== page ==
Towards an Integrated Management of Treated Wastewater in Khartoum
Tarig El Gamri*, Amir B Saeed and Sara SM Suliman
Environment Natural Resources and Desertification Research Institute, The National Centre for Research Institute, Ethiopia
*Corresponding Author: Tarig El Gamri, Environment Natural Resources and Desertification Research Institute, The National Centre for Research Institute, Ethiopia.
August 25, 2021; Published:
Worldwide about 785 million people are denied the right to clean water and 2 billion people lack access to adequate sanitation. It was estimated that Sub-Saharan Africa region will reach the water and sanitation targets of the MDGs’ only by 2040 and 2076 respectively. Sanitation and water quality associated problems are evident throughout Sudan since waterborne diseases make up 80% of the reported diseases in the country. In Sweden the adoption of the sewage system resulted in a decrease in diseases linked to latrines. In Sudan the system used to serve about 28% of the capital in 2007 and is being expanded to satisfy the escalating demands. Adoption of treated wastewater reuse together with other measures is of great potential to conserve fresh water resources and alleviate the present conflict on Nile water resources. The practice was to use treated wastewater for forestry production in the former Green Belt. An alternative use for fodder production is quiet feasible if the safety measures were rigorously followed. Due to the conversion of the Green Belt into residential areas the amount reused in agriculture and forestry is reduced to only 1/3 and the rest conveyed to the White Nile. This practice created a huge pollution potential to the river and nuisance to the residents along the canal. To curb dust storms and to rehabilitate the desertified lands of the area the paper recommends construction of irrigated forests around each of the three towns constituting the capital.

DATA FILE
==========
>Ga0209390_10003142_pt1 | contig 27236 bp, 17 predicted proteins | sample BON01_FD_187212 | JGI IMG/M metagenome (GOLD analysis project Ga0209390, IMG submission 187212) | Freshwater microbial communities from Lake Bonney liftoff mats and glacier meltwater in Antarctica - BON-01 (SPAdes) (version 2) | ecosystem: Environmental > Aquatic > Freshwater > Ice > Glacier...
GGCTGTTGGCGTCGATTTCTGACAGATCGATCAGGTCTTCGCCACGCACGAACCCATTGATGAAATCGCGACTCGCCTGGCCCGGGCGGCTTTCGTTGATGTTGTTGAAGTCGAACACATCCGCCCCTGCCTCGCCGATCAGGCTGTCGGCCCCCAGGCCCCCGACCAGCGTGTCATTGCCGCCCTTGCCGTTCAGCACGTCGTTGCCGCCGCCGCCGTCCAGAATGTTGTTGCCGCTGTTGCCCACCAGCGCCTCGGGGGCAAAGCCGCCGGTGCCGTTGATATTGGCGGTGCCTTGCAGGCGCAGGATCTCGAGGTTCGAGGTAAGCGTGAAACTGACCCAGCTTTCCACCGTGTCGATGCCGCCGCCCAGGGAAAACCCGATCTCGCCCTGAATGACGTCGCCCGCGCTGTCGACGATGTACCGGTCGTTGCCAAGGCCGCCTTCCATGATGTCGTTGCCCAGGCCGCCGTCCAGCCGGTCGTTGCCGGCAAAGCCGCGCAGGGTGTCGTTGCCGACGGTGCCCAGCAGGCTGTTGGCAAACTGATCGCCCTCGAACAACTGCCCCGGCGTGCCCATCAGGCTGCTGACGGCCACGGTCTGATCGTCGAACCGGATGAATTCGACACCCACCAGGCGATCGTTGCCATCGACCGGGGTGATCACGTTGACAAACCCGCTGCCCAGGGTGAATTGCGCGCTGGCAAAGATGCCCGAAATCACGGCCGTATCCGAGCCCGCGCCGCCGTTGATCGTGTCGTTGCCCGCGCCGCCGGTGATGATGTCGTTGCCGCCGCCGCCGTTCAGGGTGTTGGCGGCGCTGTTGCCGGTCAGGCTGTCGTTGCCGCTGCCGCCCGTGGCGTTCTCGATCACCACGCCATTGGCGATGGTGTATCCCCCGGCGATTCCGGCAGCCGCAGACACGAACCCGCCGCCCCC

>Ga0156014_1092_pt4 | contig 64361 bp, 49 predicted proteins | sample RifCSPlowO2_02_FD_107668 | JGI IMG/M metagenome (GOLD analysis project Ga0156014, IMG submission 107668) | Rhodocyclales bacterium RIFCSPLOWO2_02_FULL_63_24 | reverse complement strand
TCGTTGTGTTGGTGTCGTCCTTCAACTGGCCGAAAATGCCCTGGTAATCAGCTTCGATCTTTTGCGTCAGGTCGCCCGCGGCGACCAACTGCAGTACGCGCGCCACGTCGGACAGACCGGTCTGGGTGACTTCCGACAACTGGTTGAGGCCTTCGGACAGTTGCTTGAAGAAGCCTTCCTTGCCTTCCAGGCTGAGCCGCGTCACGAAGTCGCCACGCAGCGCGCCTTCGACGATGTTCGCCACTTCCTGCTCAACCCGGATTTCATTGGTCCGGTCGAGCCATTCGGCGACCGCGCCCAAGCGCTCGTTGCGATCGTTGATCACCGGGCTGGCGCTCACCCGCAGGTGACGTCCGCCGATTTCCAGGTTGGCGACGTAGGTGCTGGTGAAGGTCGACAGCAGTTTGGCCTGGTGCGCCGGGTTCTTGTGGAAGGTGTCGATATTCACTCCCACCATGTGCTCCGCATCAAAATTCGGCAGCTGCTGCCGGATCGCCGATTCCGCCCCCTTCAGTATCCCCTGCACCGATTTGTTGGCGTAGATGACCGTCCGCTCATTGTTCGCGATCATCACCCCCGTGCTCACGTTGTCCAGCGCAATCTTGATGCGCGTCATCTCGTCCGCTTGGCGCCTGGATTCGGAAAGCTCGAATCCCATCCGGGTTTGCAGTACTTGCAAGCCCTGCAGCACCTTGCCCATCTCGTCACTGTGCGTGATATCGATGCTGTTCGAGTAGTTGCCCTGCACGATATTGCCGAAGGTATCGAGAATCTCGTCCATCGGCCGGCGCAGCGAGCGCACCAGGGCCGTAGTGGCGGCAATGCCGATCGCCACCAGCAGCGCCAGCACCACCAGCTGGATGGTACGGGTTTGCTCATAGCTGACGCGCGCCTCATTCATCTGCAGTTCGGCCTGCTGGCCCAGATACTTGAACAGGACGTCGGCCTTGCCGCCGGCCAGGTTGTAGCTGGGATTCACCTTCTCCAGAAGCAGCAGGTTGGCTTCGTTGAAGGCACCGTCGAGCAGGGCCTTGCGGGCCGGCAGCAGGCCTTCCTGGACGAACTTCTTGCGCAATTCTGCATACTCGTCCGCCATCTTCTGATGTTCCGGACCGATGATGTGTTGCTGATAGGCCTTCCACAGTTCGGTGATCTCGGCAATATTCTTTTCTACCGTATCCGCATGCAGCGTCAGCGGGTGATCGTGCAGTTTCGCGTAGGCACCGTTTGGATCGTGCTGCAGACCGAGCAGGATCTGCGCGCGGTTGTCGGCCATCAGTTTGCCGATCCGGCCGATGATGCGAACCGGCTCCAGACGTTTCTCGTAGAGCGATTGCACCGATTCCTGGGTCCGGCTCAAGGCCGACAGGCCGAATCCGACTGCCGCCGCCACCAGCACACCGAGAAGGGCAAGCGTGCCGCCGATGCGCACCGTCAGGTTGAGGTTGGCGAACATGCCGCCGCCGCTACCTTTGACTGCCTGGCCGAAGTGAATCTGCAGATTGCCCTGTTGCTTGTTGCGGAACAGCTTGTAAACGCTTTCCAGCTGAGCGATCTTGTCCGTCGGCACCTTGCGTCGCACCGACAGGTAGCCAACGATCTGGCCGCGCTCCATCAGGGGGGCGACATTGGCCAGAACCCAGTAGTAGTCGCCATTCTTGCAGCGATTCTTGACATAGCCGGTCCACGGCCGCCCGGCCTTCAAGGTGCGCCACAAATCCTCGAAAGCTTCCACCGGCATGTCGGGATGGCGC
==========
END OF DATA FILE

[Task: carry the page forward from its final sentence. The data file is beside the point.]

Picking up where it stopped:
Keywords: Wastewater Treatment; Disposal; Reuse; Irrigation; Agriculture; Forestry
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